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Anxiety This forum is for seeking advice on anxiety and stress related issues.

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rigirl10101010 Offline
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Question My Friend - July 7th 2017, 11:41 PM

My friend Alex has Anxiety, Depression, eating disorders, basically a lot of my friends do, but my friend Alex always sees the worst into herself, and I constantly tell her what an amazing friend she is, and she ALWAYS puts herself down. I hate it when she does that because she's such an amazeballs friend! How do I help her?
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Celyn Offline
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Re: My Friend - July 8th 2017, 07:57 PM

It's great that you want to help your friend (and already do!) but I understand that it can seem difficult when she always puts herself down, even after you have told her how amazing she is!

Unfortunately, when it comes to self-esteem it really does have to come from within (though people telling you how great you are does help a bit too). Perhaps you can suggest to Alex, that for every bad thought she has about herself, she tries to balance it with a neutral or more positive thought. She can also keep a thought diary with a split down the middle to record the negative thoughts and then a thought that challenges it e.g. 'I failed the test, I'm rubbish at everything' becomes 'I didn't do very well in the test, but I am good at other things'.

Since Alex has anxiety, depression and eating disorders, I'm wondering if she is getting any help from a counsellor? If not, it might be worthwhile suggesting that to her as well.

Remember, as lovely and caring it is of you to help Alex, she needs to help herself too. And remember that with all the helping you do, to take care of yourself as well

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Re: My Friend - July 9th 2017, 05:44 AM

it sounds like you a very good friend and you can't do much more than you are is sad reality or you can do is support her and hopefully if she hasn't yet she will get the support she needs
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Re: My Friend - July 9th 2017, 06:47 AM

Hmm well the trying to convince her she's wrong isn't working, so I'd suggest switching to the other tactic, which is active listening.

The basic idea is she wants someone to listen to her, and acknowledge that you understand she is feeling this way (you don't have to agree with her, just validate her feelings).

Then you can repeat back to confirm that you understand her correctly, something like, "I understand you feel badly about yourself. I'm sorry that you feel that way." And the point here is to make that emotional connection, we're trying to reach her emotional mid-brain, not the rational thinking forebrain, so we're not going to logically or rationally point out how her thinking is all wrong, we're just going to emotionally connect with her in a commiserating way, where we're trying to reach that emotional part of her, and acknowledge that it's feeling bad, hurt, and it could use a hug, or someone who just listens and acknowledges that the emotional part is feeling bad, hurt, pain, and wants to be recognized as feeling that way, and it's seeking an emotional response of,... whatever would be an appropriate emotional reply of "I hear you, I see you, I understand you, I validate that you are feeling this way."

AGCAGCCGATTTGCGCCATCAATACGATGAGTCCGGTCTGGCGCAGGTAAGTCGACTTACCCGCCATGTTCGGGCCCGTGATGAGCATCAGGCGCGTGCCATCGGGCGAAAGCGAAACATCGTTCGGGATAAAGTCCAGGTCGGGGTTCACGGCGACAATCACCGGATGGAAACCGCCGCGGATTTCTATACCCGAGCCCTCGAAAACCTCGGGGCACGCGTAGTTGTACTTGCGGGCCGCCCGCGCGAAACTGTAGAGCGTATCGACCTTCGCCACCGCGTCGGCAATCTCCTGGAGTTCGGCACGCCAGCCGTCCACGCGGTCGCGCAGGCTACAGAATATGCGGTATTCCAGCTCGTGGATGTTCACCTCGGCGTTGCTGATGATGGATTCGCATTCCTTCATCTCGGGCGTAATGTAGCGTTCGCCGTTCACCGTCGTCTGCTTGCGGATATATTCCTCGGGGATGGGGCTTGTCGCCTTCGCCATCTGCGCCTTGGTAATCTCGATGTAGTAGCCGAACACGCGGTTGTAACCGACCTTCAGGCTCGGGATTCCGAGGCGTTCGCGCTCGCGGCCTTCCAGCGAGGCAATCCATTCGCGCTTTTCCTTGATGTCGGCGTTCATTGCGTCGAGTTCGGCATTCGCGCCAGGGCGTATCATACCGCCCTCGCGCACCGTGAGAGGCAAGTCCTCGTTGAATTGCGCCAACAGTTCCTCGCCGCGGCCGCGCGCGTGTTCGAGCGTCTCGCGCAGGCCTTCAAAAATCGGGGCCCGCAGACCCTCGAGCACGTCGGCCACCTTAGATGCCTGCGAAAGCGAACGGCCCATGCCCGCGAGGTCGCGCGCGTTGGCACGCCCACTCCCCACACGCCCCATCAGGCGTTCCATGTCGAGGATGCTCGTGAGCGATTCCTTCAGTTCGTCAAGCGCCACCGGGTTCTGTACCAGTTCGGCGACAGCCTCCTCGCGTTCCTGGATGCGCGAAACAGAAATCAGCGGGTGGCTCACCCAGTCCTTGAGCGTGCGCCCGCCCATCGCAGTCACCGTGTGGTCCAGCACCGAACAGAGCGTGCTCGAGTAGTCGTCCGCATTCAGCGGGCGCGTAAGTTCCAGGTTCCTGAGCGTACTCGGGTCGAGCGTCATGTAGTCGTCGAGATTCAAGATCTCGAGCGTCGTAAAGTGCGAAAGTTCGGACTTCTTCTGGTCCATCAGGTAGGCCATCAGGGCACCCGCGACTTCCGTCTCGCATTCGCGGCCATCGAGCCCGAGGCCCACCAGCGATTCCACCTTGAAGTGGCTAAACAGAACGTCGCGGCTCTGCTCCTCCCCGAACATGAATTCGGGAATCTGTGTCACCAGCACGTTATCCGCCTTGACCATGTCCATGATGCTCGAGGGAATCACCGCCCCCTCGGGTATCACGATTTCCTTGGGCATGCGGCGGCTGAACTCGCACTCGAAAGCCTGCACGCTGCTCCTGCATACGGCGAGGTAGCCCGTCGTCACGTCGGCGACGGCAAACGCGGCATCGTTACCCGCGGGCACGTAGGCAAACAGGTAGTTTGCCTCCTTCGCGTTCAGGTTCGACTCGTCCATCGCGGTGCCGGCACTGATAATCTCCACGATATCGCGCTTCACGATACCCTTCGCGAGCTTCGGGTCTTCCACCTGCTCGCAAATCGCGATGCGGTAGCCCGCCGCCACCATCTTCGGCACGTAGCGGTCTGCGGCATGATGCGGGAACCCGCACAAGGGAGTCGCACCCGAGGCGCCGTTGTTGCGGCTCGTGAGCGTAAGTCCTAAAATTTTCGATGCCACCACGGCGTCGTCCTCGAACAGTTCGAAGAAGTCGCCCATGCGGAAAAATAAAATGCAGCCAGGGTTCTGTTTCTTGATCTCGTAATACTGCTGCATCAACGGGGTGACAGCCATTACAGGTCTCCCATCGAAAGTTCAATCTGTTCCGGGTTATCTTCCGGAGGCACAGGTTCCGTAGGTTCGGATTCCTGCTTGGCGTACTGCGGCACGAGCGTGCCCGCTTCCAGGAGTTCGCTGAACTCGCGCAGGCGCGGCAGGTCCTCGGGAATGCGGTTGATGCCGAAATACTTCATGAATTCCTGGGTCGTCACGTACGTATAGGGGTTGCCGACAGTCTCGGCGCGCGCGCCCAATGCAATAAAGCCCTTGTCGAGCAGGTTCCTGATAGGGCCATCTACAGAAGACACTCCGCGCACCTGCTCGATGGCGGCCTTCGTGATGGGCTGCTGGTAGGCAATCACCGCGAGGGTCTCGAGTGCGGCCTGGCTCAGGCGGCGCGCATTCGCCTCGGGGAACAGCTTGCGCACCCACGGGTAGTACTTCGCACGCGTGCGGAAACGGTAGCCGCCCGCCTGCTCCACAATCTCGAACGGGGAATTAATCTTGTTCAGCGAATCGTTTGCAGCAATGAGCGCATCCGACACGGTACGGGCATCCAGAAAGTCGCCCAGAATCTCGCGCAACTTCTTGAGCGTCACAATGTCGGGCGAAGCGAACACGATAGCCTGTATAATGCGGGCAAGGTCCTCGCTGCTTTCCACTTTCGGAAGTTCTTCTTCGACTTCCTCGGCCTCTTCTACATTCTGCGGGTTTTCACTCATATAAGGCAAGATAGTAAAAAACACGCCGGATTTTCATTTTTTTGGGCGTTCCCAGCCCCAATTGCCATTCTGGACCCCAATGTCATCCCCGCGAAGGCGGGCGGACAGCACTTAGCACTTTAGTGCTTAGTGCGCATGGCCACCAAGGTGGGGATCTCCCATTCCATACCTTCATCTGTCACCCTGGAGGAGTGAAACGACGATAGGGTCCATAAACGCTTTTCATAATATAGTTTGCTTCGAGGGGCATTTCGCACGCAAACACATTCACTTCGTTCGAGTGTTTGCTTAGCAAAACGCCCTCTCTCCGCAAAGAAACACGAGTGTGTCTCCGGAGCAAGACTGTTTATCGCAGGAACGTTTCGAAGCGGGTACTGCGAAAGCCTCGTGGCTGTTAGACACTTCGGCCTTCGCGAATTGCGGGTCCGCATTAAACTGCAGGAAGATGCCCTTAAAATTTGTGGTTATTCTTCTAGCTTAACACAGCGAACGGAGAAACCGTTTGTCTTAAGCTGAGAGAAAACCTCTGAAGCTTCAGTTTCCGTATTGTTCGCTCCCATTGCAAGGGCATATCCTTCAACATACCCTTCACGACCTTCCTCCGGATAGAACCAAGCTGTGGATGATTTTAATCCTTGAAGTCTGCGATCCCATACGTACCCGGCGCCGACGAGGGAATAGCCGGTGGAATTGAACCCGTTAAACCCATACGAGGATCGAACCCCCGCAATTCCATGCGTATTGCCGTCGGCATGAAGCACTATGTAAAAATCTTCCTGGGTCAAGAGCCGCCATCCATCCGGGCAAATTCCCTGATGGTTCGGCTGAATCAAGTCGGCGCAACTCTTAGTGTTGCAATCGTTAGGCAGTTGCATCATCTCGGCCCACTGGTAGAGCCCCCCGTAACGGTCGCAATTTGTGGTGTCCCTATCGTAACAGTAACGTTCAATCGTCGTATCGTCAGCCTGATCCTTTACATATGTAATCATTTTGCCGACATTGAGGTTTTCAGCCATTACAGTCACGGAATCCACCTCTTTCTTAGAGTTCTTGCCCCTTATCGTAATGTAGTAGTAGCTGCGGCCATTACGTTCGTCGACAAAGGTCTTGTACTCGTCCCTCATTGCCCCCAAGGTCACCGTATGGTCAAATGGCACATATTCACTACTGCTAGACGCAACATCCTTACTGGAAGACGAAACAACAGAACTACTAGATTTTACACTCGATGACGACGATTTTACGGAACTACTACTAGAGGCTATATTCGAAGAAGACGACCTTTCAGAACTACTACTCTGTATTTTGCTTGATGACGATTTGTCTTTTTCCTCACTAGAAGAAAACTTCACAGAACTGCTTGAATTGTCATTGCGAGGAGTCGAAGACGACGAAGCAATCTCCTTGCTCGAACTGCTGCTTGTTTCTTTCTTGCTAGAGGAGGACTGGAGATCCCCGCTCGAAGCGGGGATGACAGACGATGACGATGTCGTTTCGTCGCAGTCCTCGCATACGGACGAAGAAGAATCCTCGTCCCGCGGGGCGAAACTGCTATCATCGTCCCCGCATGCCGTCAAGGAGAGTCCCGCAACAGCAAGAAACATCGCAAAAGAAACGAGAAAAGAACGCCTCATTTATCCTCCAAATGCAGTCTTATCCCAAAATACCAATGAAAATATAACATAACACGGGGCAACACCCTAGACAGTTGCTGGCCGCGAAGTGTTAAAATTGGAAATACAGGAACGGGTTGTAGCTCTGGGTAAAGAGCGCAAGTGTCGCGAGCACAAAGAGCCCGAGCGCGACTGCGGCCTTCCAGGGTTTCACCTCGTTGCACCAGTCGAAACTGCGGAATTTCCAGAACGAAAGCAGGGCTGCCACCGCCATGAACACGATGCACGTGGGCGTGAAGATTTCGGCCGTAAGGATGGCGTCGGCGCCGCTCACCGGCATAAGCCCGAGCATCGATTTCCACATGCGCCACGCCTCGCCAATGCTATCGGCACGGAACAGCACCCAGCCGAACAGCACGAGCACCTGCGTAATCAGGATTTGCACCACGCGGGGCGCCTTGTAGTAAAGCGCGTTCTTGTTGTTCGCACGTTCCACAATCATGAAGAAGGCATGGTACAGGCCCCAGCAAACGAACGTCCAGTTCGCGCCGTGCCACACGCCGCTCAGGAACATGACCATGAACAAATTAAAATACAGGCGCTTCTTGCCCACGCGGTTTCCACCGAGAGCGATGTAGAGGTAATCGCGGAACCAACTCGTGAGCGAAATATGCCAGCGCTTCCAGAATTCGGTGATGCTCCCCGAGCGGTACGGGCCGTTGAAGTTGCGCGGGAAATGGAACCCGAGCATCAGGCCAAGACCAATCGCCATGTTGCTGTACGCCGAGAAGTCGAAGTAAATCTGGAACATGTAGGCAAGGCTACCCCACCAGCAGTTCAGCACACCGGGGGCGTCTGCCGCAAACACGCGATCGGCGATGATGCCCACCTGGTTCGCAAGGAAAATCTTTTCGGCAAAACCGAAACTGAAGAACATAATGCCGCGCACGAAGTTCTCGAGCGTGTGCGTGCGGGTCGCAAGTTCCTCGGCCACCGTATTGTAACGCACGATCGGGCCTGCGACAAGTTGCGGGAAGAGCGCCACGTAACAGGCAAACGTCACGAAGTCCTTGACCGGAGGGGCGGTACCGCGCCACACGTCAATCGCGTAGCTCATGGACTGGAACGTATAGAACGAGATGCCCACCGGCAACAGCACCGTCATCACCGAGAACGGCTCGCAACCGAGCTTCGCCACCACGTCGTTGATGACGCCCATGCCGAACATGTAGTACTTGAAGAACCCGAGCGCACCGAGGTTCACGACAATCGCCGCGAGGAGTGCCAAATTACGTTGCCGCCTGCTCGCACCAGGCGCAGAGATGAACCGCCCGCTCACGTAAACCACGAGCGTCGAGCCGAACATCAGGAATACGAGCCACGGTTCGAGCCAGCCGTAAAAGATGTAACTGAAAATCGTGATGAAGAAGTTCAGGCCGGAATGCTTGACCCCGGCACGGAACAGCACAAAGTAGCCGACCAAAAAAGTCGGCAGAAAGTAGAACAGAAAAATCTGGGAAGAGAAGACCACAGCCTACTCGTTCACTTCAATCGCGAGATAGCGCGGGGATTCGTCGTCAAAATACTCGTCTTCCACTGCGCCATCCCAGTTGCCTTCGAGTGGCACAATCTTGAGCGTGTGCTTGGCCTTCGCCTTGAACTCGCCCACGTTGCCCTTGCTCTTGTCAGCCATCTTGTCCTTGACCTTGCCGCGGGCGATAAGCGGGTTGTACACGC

There's something magical about being heard. Once someone feels they've been heard, the pain seems to diminish, troubles seem to subside a little, the world seems a bit less dark, even though the world hasn't changed, a person's perception of the world can change to something slightly more positive, simply because someone else took an interest in listening to them. You don't have to "fix" them, the listening itself is the fix. (And that's something I can't explain, other than one time I experienced it myself, when someone sat and listened to me whine bitch and complain about my life for an hour, and afterwards I felt better, which astonished me, because nothing really changed; and then I understood, it was the listening itself that was the cure.)

Let her say whatever words she wants to say. Her midbrain will focus on your emotional response. If after she puts herself down you're still there as a friend for her, her midbrain will register that, and her midbrain will ignore everything she said and declare it untrue, simply because you still accept her and are still there for her.
You don't really have to say anything in reply. It's not a logic competition; it's an emotional rally. You're still emotionally accepting of her. You become a safe person she can be around and tell you her deepest feelings because she's learned you are safe. Words are words, but emotions tell the true story. Focus on emoting positive caring feelings her way and her unconscious midbrain will pick up on that.

(It's kind of the martial arts of emotive loving. P.S. I just made that up! I actually have no idea what I'm talking about!)
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